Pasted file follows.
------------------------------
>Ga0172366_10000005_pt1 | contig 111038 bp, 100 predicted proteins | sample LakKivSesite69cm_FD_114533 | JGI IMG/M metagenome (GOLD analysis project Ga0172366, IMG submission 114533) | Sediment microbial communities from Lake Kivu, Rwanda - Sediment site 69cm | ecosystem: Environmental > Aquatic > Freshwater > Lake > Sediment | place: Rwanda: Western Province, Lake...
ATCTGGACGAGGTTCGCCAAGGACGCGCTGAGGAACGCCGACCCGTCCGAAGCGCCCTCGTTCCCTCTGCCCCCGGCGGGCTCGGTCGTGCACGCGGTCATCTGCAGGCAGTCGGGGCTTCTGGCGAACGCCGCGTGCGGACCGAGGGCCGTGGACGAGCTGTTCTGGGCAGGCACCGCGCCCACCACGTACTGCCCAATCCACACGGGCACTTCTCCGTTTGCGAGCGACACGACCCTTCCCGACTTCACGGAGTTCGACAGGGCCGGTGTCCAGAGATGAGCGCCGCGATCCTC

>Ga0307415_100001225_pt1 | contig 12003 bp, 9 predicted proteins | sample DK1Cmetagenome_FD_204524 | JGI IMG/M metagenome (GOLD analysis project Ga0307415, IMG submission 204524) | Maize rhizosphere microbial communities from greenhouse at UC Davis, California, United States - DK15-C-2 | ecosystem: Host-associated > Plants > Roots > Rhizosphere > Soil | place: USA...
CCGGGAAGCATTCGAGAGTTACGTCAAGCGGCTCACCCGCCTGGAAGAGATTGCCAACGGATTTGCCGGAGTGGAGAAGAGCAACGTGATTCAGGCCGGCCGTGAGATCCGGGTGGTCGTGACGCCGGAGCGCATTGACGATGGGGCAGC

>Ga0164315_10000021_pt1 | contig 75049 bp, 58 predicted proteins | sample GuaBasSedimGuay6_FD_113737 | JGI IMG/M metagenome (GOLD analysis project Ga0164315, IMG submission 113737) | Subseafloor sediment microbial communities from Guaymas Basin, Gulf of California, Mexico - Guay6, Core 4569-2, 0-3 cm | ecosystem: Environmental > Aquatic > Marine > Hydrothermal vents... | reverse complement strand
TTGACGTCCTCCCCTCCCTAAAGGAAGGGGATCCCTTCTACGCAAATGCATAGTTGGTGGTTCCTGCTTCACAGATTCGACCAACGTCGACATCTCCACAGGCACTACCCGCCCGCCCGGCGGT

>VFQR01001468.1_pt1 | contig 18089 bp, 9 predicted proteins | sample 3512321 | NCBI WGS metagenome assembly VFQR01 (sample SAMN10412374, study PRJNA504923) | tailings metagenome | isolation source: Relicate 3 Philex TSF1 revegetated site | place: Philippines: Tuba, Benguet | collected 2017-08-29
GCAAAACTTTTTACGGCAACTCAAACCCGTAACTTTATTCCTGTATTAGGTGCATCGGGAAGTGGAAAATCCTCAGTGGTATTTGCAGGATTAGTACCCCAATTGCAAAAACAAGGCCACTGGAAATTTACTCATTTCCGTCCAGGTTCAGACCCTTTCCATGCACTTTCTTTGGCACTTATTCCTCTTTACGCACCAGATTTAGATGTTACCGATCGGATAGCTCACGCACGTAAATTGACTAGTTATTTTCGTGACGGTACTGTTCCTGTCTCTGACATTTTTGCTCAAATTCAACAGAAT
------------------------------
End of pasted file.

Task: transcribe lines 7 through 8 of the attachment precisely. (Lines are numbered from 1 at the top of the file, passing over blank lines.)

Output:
>VFQR01001468.1_pt1 | contig 18089 bp, 9 predicted proteins | sample 3512321 | NCBI WGS metagenome assembly VFQR01 (sample SAMN10412374, study PRJNA504923) | tailings metagenome | isolation source: Relicate 3 Philex TSF1 revegetated site | place: Philippines: Tuba, Benguet | collected 2017-08-29
GCAAAACTTTTTACGGCAACTCAAACCCGTAACTTTATTCCTGTATTAGGTGCATCGGGAAGTGGAAAATCCTCAGTGGTATTTGCAGGATTAGTACCCCAATTGCAAAAACAAGGCCACTGGAAATTTACTCATTTCCGTCCAGGTTCAGACCCTTTCCATGCACTTTCTTTGGCACTTATTCCTCTTTACGCACCAGATTTAGATGTTACCGATCGGATAGCTCACGCACGTAAATTGACTAGTTATTTTCGTGACGGTACTGTTCCTGTCTCTGACATTTTTGCTCAAATTCAACAGAAT